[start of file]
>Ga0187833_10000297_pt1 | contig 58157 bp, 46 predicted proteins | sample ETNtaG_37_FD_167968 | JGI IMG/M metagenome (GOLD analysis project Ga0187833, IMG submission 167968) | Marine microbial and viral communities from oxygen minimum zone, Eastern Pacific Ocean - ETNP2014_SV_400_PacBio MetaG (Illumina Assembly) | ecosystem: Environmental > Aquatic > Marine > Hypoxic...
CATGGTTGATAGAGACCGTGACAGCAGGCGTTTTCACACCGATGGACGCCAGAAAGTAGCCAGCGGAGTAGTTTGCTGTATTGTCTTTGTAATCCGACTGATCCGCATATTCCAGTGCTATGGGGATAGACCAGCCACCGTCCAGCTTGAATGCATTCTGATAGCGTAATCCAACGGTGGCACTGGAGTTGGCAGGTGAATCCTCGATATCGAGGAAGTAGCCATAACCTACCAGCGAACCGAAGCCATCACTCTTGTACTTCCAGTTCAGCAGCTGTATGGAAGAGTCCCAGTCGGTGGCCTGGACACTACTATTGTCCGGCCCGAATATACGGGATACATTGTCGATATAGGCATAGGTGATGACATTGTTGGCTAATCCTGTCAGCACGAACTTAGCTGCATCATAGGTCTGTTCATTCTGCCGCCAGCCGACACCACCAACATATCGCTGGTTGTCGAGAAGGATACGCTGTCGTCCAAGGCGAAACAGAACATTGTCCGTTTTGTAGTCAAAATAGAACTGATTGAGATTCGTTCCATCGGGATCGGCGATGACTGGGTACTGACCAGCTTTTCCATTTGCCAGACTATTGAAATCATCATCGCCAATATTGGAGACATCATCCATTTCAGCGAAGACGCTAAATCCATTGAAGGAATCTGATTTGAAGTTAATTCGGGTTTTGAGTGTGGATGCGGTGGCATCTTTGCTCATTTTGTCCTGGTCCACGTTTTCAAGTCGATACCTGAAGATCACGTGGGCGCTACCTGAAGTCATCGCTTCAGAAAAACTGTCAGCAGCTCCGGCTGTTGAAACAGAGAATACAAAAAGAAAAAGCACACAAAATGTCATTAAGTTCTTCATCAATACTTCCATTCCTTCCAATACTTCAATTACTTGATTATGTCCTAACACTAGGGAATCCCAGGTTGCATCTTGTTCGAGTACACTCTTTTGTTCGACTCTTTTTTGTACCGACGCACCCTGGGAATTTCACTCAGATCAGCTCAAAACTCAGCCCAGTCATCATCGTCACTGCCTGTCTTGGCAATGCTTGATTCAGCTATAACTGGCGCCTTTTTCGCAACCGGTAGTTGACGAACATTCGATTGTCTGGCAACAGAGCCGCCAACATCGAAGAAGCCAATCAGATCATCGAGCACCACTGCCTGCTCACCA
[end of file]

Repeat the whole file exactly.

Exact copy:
>Ga0187833_10000297_pt1 | contig 58157 bp, 46 predicted proteins | sample ETNtaG_37_FD_167968 | JGI IMG/M metagenome (GOLD analysis project Ga0187833, IMG submission 167968) | Marine microbial and viral communities from oxygen minimum zone, Eastern Pacific Ocean - ETNP2014_SV_400_PacBio MetaG (Illumina Assembly) | ecosystem: Environmental > Aquatic > Marine > Hypoxic...
CATGGTTGATAGAGACCGTGACAGCAGGCGTTTTCACACCGATGGACGCCAGAAAGTAGCCAGCGGAGTAGTTTGCTGTATTGTCTTTGTAATCCGACTGATCCGCATATTCCAGTGCTATGGGGATAGACCAGCCACCGTCCAGCTTGAATGCATTCTGATAGCGTAATCCAACGGTGGCACTGGAGTTGGCAGGTGAATCCTCGATATCGAGGAAGTAGCCATAACCTACCAGCGAACCGAAGCCATCACTCTTGTACTTCCAGTTCAGCAGCTGTATGGAAGAGTCCCAGTCGGTGGCCTGGACACTACTATTGTCCGGCCCGAATATACGGGATACATTGTCGATATAGGCATAGGTGATGACATTGTTGGCTAATCCTGTCAGCACGAACTTAGCTGCATCATAGGTCTGTTCATTCTGCCGCCAGCCGACACCACCAACATATCGCTGGTTGTCGAGAAGGATACGCTGTCGTCCAAGGCGAAACAGAACATTGTCCGTTTTGTAGTCAAAATAGAACTGATTGAGATTCGTTCCATCGGGATCGGCGATGACTGGGTACTGACCAGCTTTTCCATTTGCCAGACTATTGAAATCATCATCGCCAATATTGGAGACATCATCCATTTCAGCGAAGACGCTAAATCCATTGAAGGAATCTGATTTGAAGTTAATTCGGGTTTTGAGTGTGGATGCGGTGGCATCTTTGCTCATTTTGTCCTGGTCCACGTTTTCAAGTCGATACCTGAAGATCACGTGGGCGCTACCTGAAGTCATCGCTTCAGAAAAACTGTCAGCAGCTCCGGCTGTTGAAACAGAGAATACAAAAAGAAAAAGCACACAAAATGTCATTAAGTTCTTCATCAATACTTCCATTCCTTCCAATACTTCAATTACTTGATTATGTCCTAACACTAGGGAATCCCAGGTTGCATCTTGTTCGAGTACACTCTTTTGTTCGACTCTTTTTTGTACCGACGCACCCTGGGAATTTCACTCAGATCAGCTCAAAACTCAGCCCAGTCATCATCGTCACTGCCTGTCTTGGCAATGCTTGATTCAGCTATAACTGGCGCCTTTTTCGCAACCGGTAGTTGACGAACATTCGATTGTCTGGCAACAGAGCCGCCAACATCGAAGAAGCCAATCAGATCATCGAGCACCACTGCCTGCTCACCA